Throbbing Gristle, the band that launched a thousand noise acts, played a significant role in the occulturisation of the musical underground (though probably less of one than Led Zeppelin!). But it was the post-TG groups – Psychic TV and its splinter cells Coil and Current 93 – who really pushed things to the next initiatory level: magical language, imagery and practice appearing as central to their music, style and philosophy.

This track's pullulating, rhythmic intensity echoes some of Spare's darker images and is drawn from Psychic TV's 1988 album Allegory And Self, which featured a Spare image, 'Fashion', from A Book Of Satyrs on its cover, and several more in an accompanying booklet. The title is borrowed from a 1911 book of aphorisms by two doctors, James Bertram & F. Russell, illustrated by Spare, which PTV-associates Temple Press also republished in a beautiful edition.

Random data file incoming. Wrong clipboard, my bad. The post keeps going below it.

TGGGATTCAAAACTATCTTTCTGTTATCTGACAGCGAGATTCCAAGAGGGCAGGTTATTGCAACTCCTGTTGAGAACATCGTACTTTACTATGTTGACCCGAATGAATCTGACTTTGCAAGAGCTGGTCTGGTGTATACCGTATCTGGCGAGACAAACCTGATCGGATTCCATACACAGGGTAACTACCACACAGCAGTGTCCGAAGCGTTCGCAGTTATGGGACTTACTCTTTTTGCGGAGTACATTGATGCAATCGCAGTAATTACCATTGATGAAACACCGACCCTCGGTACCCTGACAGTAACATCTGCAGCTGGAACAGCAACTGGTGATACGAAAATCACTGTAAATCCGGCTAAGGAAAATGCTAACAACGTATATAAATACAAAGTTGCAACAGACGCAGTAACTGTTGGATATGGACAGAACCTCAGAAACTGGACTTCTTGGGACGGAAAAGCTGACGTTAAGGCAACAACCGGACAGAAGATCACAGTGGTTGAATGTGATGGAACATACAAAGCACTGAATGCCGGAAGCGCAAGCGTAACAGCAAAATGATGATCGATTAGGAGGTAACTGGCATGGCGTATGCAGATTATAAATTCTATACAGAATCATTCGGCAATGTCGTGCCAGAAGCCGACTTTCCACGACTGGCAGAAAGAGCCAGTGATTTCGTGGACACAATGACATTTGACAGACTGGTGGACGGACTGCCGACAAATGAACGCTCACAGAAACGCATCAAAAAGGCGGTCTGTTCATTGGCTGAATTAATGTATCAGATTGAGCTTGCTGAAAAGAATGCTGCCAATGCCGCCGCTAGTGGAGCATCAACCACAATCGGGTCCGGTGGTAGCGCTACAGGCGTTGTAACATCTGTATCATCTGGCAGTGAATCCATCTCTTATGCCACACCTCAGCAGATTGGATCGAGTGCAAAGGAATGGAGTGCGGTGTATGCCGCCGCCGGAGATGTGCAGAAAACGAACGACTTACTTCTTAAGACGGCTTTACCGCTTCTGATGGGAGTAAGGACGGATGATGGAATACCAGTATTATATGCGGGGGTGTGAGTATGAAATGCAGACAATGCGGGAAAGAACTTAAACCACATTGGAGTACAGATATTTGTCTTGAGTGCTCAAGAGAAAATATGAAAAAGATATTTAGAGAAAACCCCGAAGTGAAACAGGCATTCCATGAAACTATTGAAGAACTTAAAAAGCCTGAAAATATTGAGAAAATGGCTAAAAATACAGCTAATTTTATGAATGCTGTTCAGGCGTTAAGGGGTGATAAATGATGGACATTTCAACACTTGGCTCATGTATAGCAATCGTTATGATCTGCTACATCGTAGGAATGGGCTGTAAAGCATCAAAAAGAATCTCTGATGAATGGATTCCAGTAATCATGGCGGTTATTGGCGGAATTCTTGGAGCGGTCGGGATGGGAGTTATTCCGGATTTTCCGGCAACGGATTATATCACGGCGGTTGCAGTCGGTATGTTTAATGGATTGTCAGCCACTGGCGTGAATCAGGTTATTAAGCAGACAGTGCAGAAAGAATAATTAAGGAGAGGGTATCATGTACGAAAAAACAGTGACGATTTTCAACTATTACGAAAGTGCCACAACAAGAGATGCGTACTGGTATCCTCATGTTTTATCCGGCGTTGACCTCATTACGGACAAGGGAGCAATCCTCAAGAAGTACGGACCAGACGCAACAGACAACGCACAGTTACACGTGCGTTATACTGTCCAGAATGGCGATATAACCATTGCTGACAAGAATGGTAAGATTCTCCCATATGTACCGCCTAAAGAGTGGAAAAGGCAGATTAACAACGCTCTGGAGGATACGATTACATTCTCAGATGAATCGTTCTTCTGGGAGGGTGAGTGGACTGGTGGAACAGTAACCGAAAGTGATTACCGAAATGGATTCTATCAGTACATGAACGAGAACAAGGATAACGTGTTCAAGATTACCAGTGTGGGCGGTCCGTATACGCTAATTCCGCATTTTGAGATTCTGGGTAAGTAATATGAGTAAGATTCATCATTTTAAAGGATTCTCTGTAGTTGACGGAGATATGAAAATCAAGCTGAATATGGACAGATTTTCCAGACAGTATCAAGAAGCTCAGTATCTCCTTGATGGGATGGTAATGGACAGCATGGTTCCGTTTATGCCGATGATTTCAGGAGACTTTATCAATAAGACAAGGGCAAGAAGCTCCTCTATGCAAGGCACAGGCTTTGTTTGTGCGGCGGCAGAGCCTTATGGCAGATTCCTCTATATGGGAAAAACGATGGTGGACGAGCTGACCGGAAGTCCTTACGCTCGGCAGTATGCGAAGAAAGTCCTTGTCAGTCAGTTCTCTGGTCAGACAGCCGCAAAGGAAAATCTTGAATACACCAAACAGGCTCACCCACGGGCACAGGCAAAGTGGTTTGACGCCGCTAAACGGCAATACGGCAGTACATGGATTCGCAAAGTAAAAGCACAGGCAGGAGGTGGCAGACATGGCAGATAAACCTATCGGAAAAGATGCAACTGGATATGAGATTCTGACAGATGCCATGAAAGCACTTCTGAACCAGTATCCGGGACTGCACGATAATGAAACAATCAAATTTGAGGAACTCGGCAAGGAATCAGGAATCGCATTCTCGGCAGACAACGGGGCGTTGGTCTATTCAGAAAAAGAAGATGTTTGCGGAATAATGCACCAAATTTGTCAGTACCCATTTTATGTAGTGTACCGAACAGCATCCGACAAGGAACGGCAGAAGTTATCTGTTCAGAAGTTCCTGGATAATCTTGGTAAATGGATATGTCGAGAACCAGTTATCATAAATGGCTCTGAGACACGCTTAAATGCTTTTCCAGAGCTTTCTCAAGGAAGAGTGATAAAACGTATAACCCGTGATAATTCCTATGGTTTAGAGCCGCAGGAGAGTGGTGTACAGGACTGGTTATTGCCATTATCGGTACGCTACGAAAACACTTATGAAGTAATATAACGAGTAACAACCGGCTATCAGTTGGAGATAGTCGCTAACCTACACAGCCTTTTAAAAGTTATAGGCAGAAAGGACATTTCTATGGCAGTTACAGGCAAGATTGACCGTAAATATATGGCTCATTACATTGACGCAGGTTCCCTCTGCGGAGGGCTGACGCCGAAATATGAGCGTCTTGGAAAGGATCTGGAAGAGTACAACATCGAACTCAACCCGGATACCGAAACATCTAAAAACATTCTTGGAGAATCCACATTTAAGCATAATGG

Fields Of The Nephilim – ‘Psychonaut’ (1989)

Stevenage's finest steeped themselves in occult lore and imagery, including Austin Spare's art and magic. Psychonaut borrows its title from one of the foundational texts of chaos magic, published by Peter Carroll in 1982. Psychonaut, and the earlier Liber Null (1978), placed a reading of Spare's rather opaque magical philosophy and practice as central pillars in its then-radical new approach to the magical arts. (A later Fields Of The Nephilim live album would be named after a Spare book, Earth:Inferno.)

Richard Stanley's striking video – at times reminiscent of both Kenneth Anger and Benjamin Christensen's1922 Häxan – depicts someone undergoing the Native American Sun Dance ceremony, a bloody practice intended to induce out-of-body states, made famous by the 1970 Western A Man Called Horse. (The Nephilim drew heavily upon spaghetti western trappings, as well as occult imagery). Imported via extreme American body artists like Fakir Musafar, the Sun Dance was, around this time, finding its way into performative SM cultures, making this video a perfect time capsule of the bloody edge of the late 80s underground.

Coil – ‘Titan Arch’ (1991)